Star Trek: The Fall: Revelation and Dust by David R. George III
A few weeks ago, I learned about ST: The Fall series of novels thanks to a Facebook post by Dayton Ward. I immediately went to Amazon.com and pre-ordered the entire five book series and awaited the arrival of the first of the five; Revelation and Dust. I am finally able to take a few minutes to review this novel. Let’s get to it, shall we?
Revelation and Dust is set following the destruction of Deep Space 9 in the ongoing conflict with the Typhon Pact. In the novels Plagues of Night and Raise the Dawn, the destruction of DS-9 by rogue elements of the Typhon Pact is chronicled. Revelation and Dust takes place two years after those events; the amount of time it has taken the Federation to build a new DS-9 to stand watch on the Bajoran wormhole to the Gamma Quadrant.
There would seem to be two main elements to the story; Kira, now a Vedek, takes a trip into the wormhole and a dedication ceremony for DS-9 that goes very wrong.
In Kira’s story, she encounters the Prophets, who lead her through a complete replay of Sisko’s first encounter with the prophets, and then into a story in Bajoran history outlining the oppression of a small band of rebels by a group calling themselves the Aleira. Other than a story, there isn’t much on the reasons why the Aleira are persecuting this small band of Bajorans. I can only assume that this will be more fleshed out in future installments. I have my theory on where this thread may lead, and will discuss this a bit later in this post.
The other main story involves events centered around the opening of the new DS-9 space station. Ro Laren commands the station and many of the DS-9 regulars have returned to help with the operations, including Dr. Bashier along with O’Brian and Nog acting as the chief engineers. Sisko and Ezri Dax, both captains of starships are also on hand to participate in the dedication ceremonies. There are a numerous other characters from various Trek novels and some new ones.
It seems that almost everyone on the new DS-9 are mostly in very solemn and contemplative moods as they remember the people who were lost in the destruction of the Cardassian DS-9 station. There is a scene in the story where a memorial service in which all of the names of those lost are read.
Numerous dignitaries arrive on the station for the dedication which is marked by the assassination of Federation President Bacco, a much beloved character by the fans of the novels in which she appears. A suspect is captured, but it isn’t clear that the perpetrator is actually responsible for their apparent actions; most likely this person has been influenced by, for now, unknown forces.
While I enjoyed this story myself, it is not one that I think the casual Trekkie would really enjoy. There isn’t a lot of fast moving action in Revelation and Dust, as a matter of fact, it is a very slow moving and plodding read that may put some fans off. On Amazon, it has received mixed reviews, some quite scathing in nature, with the major complaint being the slowness of how the story unfolds. There are also numerous complaints on the apparent nature that this novel reads like it is mostly exposition.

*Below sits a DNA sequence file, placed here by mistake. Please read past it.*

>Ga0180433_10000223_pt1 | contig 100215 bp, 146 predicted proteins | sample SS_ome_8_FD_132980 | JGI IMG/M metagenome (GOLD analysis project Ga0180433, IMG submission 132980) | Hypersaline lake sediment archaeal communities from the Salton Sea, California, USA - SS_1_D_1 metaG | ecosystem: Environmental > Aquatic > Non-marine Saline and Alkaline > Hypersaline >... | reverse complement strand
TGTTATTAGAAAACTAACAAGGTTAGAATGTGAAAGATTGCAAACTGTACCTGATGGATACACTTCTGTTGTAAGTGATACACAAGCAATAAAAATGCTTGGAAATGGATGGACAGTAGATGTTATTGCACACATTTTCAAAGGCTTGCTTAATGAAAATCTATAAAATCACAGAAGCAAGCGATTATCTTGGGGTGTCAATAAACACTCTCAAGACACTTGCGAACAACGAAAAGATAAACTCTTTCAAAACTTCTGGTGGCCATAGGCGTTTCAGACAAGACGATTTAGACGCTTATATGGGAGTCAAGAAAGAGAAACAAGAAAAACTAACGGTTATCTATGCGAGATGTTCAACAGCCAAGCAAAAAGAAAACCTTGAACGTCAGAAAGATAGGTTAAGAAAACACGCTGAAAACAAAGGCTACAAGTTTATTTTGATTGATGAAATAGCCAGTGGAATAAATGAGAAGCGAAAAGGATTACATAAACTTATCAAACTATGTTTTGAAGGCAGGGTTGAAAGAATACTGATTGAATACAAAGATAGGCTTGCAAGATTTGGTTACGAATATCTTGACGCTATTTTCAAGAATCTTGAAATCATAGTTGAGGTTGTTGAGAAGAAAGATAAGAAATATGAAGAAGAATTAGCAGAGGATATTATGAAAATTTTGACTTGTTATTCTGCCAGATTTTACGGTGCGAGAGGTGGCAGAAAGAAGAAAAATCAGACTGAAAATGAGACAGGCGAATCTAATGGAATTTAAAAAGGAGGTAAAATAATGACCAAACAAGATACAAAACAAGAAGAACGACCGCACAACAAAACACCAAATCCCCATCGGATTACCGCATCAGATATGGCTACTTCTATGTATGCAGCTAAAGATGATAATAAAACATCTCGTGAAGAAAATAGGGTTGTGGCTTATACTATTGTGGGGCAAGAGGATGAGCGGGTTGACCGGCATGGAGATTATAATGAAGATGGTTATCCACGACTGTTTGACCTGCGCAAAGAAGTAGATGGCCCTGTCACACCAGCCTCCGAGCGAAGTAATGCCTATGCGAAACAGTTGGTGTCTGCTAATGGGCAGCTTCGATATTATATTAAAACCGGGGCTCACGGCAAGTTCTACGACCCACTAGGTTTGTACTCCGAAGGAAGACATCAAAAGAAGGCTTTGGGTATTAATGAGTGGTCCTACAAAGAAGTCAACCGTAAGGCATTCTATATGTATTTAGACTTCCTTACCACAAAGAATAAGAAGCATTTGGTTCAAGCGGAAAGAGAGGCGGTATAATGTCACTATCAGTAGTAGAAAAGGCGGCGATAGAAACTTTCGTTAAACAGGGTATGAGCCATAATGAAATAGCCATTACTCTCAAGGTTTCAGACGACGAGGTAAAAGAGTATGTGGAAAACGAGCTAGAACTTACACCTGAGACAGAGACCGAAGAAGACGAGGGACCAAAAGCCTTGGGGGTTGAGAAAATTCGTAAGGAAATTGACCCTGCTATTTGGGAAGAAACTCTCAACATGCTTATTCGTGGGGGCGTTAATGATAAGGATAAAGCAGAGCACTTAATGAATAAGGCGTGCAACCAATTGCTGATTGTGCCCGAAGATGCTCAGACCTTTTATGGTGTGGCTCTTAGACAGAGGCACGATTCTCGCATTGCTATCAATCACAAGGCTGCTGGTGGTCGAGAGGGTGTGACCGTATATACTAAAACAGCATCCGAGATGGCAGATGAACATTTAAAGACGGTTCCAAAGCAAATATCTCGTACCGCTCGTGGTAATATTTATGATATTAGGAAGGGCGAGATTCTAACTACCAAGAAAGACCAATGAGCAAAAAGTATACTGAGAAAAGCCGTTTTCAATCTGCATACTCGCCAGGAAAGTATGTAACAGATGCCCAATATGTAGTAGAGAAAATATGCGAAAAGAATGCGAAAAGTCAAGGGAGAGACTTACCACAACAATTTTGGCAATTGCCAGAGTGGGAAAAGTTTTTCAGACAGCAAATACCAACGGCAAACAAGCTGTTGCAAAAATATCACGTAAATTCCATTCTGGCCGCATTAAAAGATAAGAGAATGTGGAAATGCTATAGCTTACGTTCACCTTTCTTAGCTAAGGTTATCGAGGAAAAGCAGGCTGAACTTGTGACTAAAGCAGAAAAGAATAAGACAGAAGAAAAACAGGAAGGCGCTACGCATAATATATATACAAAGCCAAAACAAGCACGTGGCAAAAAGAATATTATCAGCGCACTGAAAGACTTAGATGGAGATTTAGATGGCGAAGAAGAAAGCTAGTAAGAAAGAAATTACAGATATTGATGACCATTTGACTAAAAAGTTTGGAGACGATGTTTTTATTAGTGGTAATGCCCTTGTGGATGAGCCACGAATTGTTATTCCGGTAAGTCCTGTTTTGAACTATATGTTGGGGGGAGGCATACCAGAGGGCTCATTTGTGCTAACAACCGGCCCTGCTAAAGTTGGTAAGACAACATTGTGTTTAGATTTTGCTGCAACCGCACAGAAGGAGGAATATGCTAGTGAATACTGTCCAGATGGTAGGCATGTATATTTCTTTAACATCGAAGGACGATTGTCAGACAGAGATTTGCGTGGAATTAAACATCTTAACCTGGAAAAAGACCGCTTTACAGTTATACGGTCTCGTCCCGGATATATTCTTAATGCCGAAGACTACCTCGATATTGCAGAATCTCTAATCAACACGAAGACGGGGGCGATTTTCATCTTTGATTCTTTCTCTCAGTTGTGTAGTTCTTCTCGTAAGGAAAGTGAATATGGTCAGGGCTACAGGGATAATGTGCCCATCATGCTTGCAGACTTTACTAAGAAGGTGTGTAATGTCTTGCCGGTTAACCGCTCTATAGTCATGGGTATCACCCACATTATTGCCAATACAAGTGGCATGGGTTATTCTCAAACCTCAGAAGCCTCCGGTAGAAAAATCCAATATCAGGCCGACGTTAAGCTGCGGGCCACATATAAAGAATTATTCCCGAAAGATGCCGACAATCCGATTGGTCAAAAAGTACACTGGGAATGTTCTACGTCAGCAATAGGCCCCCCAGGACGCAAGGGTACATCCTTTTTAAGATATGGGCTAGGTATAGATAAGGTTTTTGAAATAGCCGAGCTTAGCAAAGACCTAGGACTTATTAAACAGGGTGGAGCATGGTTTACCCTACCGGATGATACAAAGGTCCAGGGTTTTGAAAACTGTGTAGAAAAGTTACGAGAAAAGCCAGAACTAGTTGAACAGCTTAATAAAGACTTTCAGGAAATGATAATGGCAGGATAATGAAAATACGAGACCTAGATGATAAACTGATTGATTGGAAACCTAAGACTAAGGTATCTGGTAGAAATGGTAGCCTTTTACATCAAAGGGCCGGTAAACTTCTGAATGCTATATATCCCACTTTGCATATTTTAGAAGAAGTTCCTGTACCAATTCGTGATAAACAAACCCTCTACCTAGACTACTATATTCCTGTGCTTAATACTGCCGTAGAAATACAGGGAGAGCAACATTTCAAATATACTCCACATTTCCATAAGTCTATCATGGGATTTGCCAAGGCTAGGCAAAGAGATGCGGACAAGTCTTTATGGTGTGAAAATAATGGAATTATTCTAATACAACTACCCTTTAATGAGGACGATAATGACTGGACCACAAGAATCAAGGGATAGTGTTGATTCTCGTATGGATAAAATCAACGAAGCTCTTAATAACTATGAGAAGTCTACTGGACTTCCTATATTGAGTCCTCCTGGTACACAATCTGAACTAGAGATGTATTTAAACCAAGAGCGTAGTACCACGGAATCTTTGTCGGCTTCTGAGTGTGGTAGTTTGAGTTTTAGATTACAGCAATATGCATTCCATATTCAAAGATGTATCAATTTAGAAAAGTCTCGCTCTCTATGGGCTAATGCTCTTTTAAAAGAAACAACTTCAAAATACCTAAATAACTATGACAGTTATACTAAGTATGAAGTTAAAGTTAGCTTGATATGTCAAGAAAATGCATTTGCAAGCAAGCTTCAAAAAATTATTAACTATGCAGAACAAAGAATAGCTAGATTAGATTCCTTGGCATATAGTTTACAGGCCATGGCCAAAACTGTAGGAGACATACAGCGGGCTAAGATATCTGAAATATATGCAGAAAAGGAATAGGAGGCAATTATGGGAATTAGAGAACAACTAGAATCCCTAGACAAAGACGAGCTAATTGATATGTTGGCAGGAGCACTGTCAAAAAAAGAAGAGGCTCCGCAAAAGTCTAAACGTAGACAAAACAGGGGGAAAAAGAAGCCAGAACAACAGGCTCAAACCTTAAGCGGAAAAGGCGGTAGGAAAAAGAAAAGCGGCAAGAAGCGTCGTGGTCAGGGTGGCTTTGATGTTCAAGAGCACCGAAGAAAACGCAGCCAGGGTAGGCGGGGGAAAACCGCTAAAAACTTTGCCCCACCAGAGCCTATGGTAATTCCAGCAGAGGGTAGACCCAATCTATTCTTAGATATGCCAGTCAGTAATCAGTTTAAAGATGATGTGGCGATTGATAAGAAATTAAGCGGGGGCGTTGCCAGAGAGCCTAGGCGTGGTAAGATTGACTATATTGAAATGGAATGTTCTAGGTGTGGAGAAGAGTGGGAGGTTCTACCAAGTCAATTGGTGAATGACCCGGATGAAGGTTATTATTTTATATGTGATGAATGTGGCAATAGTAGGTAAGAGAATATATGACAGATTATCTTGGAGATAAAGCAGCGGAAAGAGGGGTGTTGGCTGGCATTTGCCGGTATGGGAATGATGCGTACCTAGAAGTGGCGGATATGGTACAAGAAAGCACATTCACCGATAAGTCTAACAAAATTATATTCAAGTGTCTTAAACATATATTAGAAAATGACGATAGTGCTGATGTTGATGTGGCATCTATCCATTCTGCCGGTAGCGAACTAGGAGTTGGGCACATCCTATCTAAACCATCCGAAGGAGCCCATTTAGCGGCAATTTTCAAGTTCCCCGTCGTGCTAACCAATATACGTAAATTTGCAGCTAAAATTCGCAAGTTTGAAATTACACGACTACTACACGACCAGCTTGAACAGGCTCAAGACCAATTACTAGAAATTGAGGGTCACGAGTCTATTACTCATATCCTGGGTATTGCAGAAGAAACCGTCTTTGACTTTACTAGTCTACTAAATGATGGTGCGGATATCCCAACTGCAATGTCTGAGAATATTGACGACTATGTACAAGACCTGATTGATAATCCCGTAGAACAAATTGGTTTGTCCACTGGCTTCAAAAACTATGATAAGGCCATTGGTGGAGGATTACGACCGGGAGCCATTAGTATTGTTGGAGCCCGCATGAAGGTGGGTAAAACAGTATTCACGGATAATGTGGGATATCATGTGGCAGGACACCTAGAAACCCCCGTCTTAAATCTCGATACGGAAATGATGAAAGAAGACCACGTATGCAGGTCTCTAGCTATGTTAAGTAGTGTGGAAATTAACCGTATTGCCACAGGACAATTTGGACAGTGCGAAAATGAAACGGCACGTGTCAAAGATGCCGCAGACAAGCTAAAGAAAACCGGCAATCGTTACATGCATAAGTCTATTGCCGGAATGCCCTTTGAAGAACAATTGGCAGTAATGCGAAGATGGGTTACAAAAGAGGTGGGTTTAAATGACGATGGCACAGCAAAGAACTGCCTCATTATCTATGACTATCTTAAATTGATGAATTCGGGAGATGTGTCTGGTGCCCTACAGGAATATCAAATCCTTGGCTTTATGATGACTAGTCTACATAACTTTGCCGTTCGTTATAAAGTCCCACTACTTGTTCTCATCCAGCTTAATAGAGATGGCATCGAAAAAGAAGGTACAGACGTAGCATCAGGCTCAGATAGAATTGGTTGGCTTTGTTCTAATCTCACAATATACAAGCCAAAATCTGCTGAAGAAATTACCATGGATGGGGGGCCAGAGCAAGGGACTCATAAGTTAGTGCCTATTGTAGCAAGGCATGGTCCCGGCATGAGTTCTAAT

These complaints are valid, but only to a point. Yes, most of the book is expositional in nature, but after all, it is the first installment in a five-part series of novels. The endings of the stories are very open-ended and, again, I attribute this to the other four novelists having planned the story out and the threads will be picked up in future installments.
|David R. George III|
In spite of the dubious reviews I read on Amazon (after I read the book), I liked this opening of the new series and am greatly looking forward to the next four as they are released in the coming months. I don’t need explosions and constant action in a story to hold my attention, rather the promise of an interesting story arc is what held my attention while I read this. I would recommend this story to those with the patience to stick with it, or at least wait for a while until all of the books have been made public.
I have two theories on the direction that the future novels will take. First, the Kira story would seem to be the Prophets are revealing historical visions to her to prepare her to become Bajor’s next Kai. Second, the title “The Fall” leads me to think that perhaps we are going to finally see the end of the Typhon Pact as a major adversary of Federation interests. One reason for this is that some factions of the Pact have already been questioning their involvement in the organization, and on some occasions, there have been major disputes between the various members of the Pact over who is in charge. I seem also to remember a story line in which the Romulans feel that they will eventually become the ruling body of the Typhon Pact, and their arrogance will contribute to the eventual fall.
Future novels in the series will include…
- The Crimson Shadow by Una McCormack (September 24, 2013 – TNG & DS-9)
- A Ceremony of Losses by David Mack (October 29, 2013 – USS Aventine & DS-9)
- The Poisoned Chalice by James Swallow (November 26, 2013 – Titan)
- Peaceable Kingdoms by Dayton Ward (December 31, 2013 – TNG)
Well, there it is…